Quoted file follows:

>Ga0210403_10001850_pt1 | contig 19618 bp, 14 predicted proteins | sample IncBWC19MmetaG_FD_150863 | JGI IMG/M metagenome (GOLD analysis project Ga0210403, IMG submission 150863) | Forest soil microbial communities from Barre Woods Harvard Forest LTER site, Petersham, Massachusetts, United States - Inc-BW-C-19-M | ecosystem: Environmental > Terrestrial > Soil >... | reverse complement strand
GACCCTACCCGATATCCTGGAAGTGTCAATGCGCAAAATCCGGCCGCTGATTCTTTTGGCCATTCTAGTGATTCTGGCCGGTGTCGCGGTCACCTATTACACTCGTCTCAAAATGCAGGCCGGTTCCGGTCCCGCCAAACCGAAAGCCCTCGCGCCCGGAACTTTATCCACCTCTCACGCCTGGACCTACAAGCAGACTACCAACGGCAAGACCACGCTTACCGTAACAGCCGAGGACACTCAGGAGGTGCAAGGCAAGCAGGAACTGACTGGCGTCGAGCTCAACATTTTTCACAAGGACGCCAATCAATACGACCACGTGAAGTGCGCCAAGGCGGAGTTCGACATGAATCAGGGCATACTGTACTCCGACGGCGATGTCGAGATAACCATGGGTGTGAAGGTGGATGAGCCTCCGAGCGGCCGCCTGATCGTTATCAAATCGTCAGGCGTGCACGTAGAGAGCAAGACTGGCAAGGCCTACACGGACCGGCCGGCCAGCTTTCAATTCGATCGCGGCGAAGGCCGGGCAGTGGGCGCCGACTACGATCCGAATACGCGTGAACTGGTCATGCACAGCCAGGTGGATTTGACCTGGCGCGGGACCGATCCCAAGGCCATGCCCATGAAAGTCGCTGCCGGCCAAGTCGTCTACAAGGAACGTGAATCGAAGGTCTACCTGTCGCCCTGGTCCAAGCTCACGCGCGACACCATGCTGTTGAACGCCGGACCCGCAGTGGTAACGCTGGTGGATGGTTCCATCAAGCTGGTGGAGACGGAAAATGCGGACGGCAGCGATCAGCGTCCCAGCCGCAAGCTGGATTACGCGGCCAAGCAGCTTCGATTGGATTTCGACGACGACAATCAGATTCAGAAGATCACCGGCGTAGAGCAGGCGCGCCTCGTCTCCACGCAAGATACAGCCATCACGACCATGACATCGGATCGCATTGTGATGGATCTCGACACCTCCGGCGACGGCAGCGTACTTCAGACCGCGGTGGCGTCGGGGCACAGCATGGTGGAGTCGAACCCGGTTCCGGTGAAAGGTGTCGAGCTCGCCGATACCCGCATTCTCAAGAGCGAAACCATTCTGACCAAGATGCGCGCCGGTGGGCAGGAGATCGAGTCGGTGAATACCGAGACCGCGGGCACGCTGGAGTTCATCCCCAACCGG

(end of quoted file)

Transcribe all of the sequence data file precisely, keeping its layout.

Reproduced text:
>Ga0210403_10001850_pt1 | contig 19618 bp, 14 predicted proteins | sample IncBWC19MmetaG_FD_150863 | JGI IMG/M metagenome (GOLD analysis project Ga0210403, IMG submission 150863) | Forest soil microbial communities from Barre Woods Harvard Forest LTER site, Petersham, Massachusetts, United States - Inc-BW-C-19-M | ecosystem: Environmental > Terrestrial > Soil >... | reverse complement strand
GACCCTACCCGATATCCTGGAAGTGTCAATGCGCAAAATCCGGCCGCTGATTCTTTTGGCCATTCTAGTGATTCTGGCCGGTGTCGCGGTCACCTATTACACTCGTCTCAAAATGCAGGCCGGTTCCGGTCCCGCCAAACCGAAAGCCCTCGCGCCCGGAACTTTATCCACCTCTCACGCCTGGACCTACAAGCAGACTACCAACGGCAAGACCACGCTTACCGTAACAGCCGAGGACACTCAGGAGGTGCAAGGCAAGCAGGAACTGACTGGCGTCGAGCTCAACATTTTTCACAAGGACGCCAATCAATACGACCACGTGAAGTGCGCCAAGGCGGAGTTCGACATGAATCAGGGCATACTGTACTCCGACGGCGATGTCGAGATAACCATGGGTGTGAAGGTGGATGAGCCTCCGAGCGGCCGCCTGATCGTTATCAAATCGTCAGGCGTGCACGTAGAGAGCAAGACTGGCAAGGCCTACACGGACCGGCCGGCCAGCTTTCAATTCGATCGCGGCGAAGGCCGGGCAGTGGGCGCCGACTACGATCCGAATACGCGTGAACTGGTCATGCACAGCCAGGTGGATTTGACCTGGCGCGGGACCGATCCCAAGGCCATGCCCATGAAAGTCGCTGCCGGCCAAGTCGTCTACAAGGAACGTGAATCGAAGGTCTACCTGTCGCCCTGGTCCAAGCTCACGCGCGACACCATGCTGTTGAACGCCGGACCCGCAGTGGTAACGCTGGTGGATGGTTCCATCAAGCTGGTGGAGACGGAAAATGCGGACGGCAGCGATCAGCGTCCCAGCCGCAAGCTGGATTACGCGGCCAAGCAGCTTCGATTGGATTTCGACGACGACAATCAGATTCAGAAGATCACCGGCGTAGAGCAGGCGCGCCTCGTCTCCACGCAAGATACAGCCATCACGACCATGACATCGGATCGCATTGTGATGGATCTCGACACCTCCGGCGACGGCAGCGTACTTCAGACCGCGGTGGCGTCGGGGCACAGCATGGTGGAGTCGAACCCGGTTCCGGTGAAAGGTGTCGAGCTCGCCGATACCCGCATTCTCAAGAGCGAAACCATTCTGACCAAGATGCGCGCCGGTGGGCAGGAGATCGAGTCGGTGAATACCGAGACCGCGGGCACGCTGGAGTTCATCCCCAACCGG